Sunday, January 25, 2009

Is It Time to Leave New Orleans?

I have been troubled at the volume of murders happening in New Orleans at the beginning of 2009. There seems to be more of it taking place now than even before the Federal Flood. Keith Spera writes in today's Times Picayune an excellent reflective piece.

I think it is important to read

Spera writes:
"Until now, my wife and I have chosen to remain in the neighborhood and accept whatever risk that entails. But what of our responsibility to our child?

Does it make sense to raise her in a neighborhood, or a city, where killing is routine?

If not, when do we leave? And how far do we go?

How many other New Orleanians -- natives, like myself, and relative newcomers, like my wife -- ask themselves this same question?

Or do we all live in a state of denial?"

Something has to be done to make New Orleans safer. It will take more than good schools and an economic development program that truly distributes more jobs to residents beyond the tourist sector. Multiple systems have fallen apart and need to be repaired or replaced. Indeed, a whole culture may have to change on multiple fronts--political, social, community.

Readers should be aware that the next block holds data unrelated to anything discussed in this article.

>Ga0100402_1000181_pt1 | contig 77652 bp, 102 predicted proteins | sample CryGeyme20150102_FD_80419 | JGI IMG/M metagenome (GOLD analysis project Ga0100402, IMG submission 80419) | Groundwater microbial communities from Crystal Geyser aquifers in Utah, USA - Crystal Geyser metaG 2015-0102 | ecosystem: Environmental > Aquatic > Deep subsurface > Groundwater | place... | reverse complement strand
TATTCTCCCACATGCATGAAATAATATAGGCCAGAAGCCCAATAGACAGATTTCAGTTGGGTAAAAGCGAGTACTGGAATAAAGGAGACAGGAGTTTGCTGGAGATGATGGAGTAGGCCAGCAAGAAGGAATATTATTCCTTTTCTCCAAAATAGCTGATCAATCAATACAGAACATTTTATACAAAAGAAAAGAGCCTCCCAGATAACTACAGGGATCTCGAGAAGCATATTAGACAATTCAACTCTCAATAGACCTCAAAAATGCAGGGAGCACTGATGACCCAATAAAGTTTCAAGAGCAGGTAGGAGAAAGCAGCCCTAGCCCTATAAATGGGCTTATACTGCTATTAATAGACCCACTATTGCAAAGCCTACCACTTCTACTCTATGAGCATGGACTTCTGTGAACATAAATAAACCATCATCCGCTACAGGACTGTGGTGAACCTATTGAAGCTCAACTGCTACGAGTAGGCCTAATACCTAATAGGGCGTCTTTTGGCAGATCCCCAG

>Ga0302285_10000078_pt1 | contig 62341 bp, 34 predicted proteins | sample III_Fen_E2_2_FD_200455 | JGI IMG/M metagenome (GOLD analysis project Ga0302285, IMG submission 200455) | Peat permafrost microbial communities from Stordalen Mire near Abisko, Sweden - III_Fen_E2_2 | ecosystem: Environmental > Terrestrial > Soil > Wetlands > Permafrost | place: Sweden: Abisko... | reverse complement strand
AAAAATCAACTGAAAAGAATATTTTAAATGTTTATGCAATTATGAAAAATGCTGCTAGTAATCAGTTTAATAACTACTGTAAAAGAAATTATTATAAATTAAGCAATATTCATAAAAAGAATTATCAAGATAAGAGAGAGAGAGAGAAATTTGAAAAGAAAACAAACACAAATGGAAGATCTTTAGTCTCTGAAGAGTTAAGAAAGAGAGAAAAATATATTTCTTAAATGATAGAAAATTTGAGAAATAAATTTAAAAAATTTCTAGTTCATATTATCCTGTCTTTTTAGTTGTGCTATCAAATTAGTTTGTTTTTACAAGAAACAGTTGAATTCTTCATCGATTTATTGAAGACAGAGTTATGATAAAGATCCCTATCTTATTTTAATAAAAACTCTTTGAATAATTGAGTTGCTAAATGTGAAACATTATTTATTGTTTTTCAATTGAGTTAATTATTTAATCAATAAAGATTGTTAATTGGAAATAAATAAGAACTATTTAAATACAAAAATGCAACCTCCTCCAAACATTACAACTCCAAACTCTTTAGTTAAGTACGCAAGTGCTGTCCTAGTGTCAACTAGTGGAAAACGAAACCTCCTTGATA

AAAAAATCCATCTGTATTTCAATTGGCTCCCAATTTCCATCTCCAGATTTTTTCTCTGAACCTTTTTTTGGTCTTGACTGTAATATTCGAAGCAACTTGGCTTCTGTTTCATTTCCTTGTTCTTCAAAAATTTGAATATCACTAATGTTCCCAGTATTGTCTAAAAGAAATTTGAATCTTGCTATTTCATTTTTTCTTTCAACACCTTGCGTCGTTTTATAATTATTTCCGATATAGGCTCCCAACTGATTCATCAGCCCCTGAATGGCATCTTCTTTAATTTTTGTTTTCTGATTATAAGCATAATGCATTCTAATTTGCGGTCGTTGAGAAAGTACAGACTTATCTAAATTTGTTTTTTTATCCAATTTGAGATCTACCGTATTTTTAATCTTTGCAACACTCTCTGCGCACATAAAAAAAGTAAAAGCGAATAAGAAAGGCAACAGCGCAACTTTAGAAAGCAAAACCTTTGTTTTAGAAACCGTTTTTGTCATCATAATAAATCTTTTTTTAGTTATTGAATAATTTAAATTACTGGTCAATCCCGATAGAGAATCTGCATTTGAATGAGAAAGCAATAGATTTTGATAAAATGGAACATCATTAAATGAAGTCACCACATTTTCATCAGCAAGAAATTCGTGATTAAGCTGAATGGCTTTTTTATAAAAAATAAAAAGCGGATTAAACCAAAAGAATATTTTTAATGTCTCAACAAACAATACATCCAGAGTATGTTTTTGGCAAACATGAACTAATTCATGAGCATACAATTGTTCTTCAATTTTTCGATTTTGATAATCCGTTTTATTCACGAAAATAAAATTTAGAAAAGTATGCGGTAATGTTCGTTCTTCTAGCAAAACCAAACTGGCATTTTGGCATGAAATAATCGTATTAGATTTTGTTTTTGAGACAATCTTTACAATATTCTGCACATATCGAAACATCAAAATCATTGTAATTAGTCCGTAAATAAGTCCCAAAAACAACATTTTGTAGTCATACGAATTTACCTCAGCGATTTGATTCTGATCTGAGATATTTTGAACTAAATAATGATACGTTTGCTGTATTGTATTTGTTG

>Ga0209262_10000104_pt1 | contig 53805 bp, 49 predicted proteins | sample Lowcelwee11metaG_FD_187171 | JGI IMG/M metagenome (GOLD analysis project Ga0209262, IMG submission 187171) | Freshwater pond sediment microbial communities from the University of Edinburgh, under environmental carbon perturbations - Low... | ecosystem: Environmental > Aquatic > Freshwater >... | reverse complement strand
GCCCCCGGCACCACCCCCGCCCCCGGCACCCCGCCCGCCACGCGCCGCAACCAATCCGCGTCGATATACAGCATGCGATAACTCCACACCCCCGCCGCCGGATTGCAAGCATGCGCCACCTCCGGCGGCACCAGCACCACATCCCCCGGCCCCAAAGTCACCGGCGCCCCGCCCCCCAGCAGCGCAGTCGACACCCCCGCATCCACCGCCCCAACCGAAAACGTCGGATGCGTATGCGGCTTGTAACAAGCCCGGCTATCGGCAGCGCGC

How we got here--historically there are numerous points we can find. How we go forward--if the will exists, it will still take time and more importantly for the disenfranchised there will need to be "proof" that viable alternatives to hopeless life exists.

I hate to see my city decay in this way, but it may be time for those who do have families to reconsider if it is worth it to LIVE in the city.

1 comment:

Vicky said...

I know it's not popular to say, but this is probably the biggest reason we are leaving soon, along with the general stress level that living in the NOLA area entails. There are so many things I will miss about New Orleans, but things like people being constantly on edge and ready to hurt you or on a less serious level, honk at you the microsecond you don't go when a light turns green, I will not miss. Mobile and Pensacola ain't NOLA, but I feel a general "lifting of the stress veil" when I'm there. The pace of life is slower, people are more apt to be courteous, and most likely, you won't get shot. You also don't have to go into debt each month just to have a home in which to live and to eat, like with NOLA, post-Katrina. The cost of living in NOLA has become prohibitively expensive for middle-class families - the wages, post-Katrina, although higher, have still not kept up with the rapid pace of insurance and property tax hikes and everything else under the sun going up.

I will always value the time I have lived here, but it's time for me to get some goats and sheep, have a (bigger) veggie garden, and do my part to be carbon neutral.